We tend to mix background vocals differently than leads. Depending on the arrangement, they’re usually underneath the lead for support so they don’t steal the show.
In some cases, background vocals will actually overtake the leads, such as in a big chorus for example. But most of the time, they’re right where the name implies – in the background. Here’s how to separate the background from lead vocals in practical, tasteful ways that suit many mixes!
How to Mix Background Vocals Like a Pro
Mixing vocals takes advantage of all the basic mix elements, including level, panning, EQ, compression, and space. We should be actively thinking about contrast to make backgrounds sound different from the leads as well. Every instrument needs its own place to live, and vocals are no exception.
Step 1: Set Levels
This is a logical place to start. Common practice tells us to start mixes by setting relative levels amongst all the instruments. A really well-recorded song can start to come alive even in this very early stage.
Background vocals should sit somewhere underneath the leads in terms of volume. There’s no one-mix-fits-all dB amount to go by, but you should definitely be thinking in terms of quieter backgrounds and louder leads.
By decreasing them a fair amount, you should hear right away that the lead vocals stays on top, but that the backgrounds support them from further back.
Step 2: Adjust Panning
If you have multiple background vocal tracks for the same part, you can get incredible width by panning them left and right. For a pair of backgrounds, you could try going hard left and hard right. With three backing vocals, one can stay center and the others can go left and right. With four, one pair can go hard left/right, and the other pair can go gently left/right. You get the idea!
Not only does panning background vocals create stereo width, it also leaves room for the lead vocals to shine out front and (literally) center.
- Related: 5 Quick Panning Mixing Tricks
Step 3: EQ The Vocals Differently
Unless you want all your vocals competing for the same spot in the mix, you should arm yourself with a high- and low-pass filter in each hand.
If you don’t high-pass the low-end on your backgrounds, you could find that all the vocals together have a muddy bass build-up. And remember, we’re ultimately going for contrast — background and lead vocals should sound different from one another. Rolling off a pretty significant amount of low-end ensures that the backgrounds tuck neatly and don’t overwhelm the leads.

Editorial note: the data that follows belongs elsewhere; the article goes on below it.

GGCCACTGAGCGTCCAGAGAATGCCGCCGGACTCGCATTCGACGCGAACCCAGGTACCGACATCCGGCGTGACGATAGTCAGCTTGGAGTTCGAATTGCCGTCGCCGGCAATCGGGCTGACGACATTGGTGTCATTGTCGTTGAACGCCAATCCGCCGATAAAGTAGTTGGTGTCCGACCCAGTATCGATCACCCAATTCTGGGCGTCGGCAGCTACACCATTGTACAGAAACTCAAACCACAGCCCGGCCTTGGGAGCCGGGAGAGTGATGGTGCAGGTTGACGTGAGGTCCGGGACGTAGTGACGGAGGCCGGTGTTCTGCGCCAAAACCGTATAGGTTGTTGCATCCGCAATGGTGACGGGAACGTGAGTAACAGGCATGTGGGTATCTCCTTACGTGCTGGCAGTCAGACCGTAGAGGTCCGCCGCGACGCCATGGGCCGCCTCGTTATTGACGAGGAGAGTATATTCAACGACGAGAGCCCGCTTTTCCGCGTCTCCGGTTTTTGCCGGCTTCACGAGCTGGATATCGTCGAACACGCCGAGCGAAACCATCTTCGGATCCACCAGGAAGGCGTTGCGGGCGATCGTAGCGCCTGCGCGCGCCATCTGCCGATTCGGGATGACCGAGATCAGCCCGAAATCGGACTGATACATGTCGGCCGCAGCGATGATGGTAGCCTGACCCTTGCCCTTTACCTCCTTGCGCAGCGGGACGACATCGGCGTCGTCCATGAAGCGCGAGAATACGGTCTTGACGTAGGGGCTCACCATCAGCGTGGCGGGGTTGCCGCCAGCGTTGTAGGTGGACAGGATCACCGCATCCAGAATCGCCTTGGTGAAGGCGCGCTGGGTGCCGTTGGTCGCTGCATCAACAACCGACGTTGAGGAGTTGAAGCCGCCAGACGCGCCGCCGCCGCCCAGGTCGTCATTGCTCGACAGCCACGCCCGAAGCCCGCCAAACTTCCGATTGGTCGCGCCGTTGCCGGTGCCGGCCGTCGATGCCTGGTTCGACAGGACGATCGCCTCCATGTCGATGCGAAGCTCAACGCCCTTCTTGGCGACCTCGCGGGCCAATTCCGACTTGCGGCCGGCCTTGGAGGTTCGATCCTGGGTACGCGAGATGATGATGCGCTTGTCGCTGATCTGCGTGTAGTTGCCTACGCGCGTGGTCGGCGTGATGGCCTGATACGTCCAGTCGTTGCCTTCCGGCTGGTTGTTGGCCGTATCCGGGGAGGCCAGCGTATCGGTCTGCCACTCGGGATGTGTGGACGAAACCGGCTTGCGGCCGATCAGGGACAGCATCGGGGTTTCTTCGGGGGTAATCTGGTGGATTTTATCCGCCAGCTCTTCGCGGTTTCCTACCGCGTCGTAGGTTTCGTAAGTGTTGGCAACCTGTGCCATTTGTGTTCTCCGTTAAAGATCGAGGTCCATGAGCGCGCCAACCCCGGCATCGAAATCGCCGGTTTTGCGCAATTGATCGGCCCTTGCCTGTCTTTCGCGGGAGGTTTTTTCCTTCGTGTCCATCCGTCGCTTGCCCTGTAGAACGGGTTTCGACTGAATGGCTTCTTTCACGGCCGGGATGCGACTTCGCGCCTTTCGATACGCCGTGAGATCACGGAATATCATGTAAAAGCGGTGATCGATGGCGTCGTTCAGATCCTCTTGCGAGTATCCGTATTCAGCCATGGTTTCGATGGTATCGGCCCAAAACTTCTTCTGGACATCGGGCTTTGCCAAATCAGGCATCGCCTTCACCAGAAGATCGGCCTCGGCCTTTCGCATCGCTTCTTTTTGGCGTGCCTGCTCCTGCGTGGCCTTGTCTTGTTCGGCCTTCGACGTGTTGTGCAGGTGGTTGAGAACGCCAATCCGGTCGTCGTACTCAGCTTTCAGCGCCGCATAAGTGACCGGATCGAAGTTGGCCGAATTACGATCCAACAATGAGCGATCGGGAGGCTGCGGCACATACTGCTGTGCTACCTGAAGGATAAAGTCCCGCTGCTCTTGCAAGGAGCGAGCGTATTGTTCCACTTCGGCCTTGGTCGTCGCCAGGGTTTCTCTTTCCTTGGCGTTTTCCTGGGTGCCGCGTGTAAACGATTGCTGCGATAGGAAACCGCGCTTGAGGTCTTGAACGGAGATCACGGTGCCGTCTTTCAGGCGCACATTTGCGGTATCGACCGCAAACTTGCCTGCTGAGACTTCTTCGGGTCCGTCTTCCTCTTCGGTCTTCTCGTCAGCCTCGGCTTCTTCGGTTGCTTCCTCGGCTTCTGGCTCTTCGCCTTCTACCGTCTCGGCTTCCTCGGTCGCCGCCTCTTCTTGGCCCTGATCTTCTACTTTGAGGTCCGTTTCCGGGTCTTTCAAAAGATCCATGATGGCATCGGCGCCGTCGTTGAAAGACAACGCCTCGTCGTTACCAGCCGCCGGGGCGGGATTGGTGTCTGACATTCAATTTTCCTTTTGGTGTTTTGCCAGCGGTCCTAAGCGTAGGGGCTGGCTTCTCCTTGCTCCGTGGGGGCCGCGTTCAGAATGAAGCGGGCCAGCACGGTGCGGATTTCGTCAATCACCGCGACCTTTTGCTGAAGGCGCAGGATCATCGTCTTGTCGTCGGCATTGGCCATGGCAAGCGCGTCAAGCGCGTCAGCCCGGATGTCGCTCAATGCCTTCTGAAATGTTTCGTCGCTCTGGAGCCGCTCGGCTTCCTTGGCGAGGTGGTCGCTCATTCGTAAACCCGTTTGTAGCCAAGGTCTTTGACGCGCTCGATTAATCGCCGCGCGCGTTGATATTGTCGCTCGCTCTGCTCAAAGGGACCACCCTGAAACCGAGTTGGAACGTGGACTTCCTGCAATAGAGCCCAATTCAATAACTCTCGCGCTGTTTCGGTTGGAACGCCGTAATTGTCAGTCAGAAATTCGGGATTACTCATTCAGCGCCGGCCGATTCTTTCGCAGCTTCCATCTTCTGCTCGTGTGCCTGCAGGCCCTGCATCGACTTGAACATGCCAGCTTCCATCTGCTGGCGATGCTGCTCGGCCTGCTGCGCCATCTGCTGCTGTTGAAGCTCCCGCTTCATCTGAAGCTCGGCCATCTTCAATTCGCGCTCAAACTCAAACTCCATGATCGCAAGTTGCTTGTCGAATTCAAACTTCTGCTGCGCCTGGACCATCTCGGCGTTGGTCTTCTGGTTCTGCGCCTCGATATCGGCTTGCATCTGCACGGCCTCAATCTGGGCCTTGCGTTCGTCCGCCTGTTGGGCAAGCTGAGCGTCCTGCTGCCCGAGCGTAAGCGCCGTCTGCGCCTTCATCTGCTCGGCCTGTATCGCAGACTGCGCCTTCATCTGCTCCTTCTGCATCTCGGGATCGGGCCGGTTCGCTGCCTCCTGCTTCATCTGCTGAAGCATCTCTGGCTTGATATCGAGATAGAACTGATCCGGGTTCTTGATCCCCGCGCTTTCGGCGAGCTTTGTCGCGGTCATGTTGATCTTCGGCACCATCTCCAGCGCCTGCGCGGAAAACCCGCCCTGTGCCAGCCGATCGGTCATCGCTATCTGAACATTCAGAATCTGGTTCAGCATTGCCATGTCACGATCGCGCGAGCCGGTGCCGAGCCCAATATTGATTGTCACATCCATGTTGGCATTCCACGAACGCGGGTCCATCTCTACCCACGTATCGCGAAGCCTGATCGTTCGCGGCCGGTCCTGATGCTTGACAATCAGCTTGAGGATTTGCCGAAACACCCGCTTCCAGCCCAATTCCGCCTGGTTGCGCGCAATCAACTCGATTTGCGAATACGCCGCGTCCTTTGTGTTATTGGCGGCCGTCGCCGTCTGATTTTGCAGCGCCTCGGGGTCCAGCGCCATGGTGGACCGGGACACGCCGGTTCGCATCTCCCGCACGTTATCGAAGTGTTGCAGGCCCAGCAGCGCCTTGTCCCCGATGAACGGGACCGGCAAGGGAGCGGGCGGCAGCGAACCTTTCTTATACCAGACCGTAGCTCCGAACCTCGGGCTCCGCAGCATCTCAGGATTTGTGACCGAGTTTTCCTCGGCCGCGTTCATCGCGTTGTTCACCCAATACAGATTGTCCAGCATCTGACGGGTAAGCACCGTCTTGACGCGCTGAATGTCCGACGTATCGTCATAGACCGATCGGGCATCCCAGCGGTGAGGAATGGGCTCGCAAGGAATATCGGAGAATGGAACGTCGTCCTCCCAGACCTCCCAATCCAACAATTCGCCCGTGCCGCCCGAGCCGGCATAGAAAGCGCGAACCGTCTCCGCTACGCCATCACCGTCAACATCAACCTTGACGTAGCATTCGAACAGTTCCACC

The same goes for low-passing the high-end. You don’t need to cut out all the highs completely, but a gentle filter will let the lead vocals do their thing. Of course, you could get full-on telephonic with your filters if that’s what the material calls for!
However, even with just setting an appropriate level, panning them, and moderately filtering them, background vocals find their place in the mix.
BONUS TIP: There’s another trick mixers use which is doing the opposite to one track what you’ve done to another. For example, if you boosted 3 kHz on the lead vocal by 2 dB, you’d try cutting 3 kHz on a background vocal by 2 dB. Again, it’s all about contrast! Keep this trick in your pocket as well and see how it works for your mixes!
Step 4: Add Compression
Typically you’d hit background vocals much harder with the compressor than the leads. This is because you don’t want them suddenly jutting out in front of the mix during a particularly dynamic section.
Higher ratios and greater amounts of gain reduction is where it’s at. Don’t be afraid to really smash them, just to see what it sounds like! Have fun with it under the notion that you’re going for ultimate control over their dynamic range. Whether you want that control to be clean and transparent or full-blown distortion is up to you and the mix!
Step 5: Use Reverb
You can clearly separate the lead vocal from the background vocals by putting them in different spaces altogether. Sometimes it sounds really cool to have a nice lush reverb with long decay on the backgrounds, while the lead stays in-your-face using a shorter reverb.
Context is important and will dictate what kinds and how much reverb you use. Definitely just think about mixing background vocals ‘in a different room‘ than the leads!
Step 6: Treat All Background Vocals as One
Finally, when you have lots of different background tracks, it’s very helpful to think of them as one instrument. So bussing them together and using the same processing across the board is a quick way to get them mixed together, working as a unit.
It’s also a helpful way to stay organized and not lose track of what could potentially be a dozen or more backgrounds!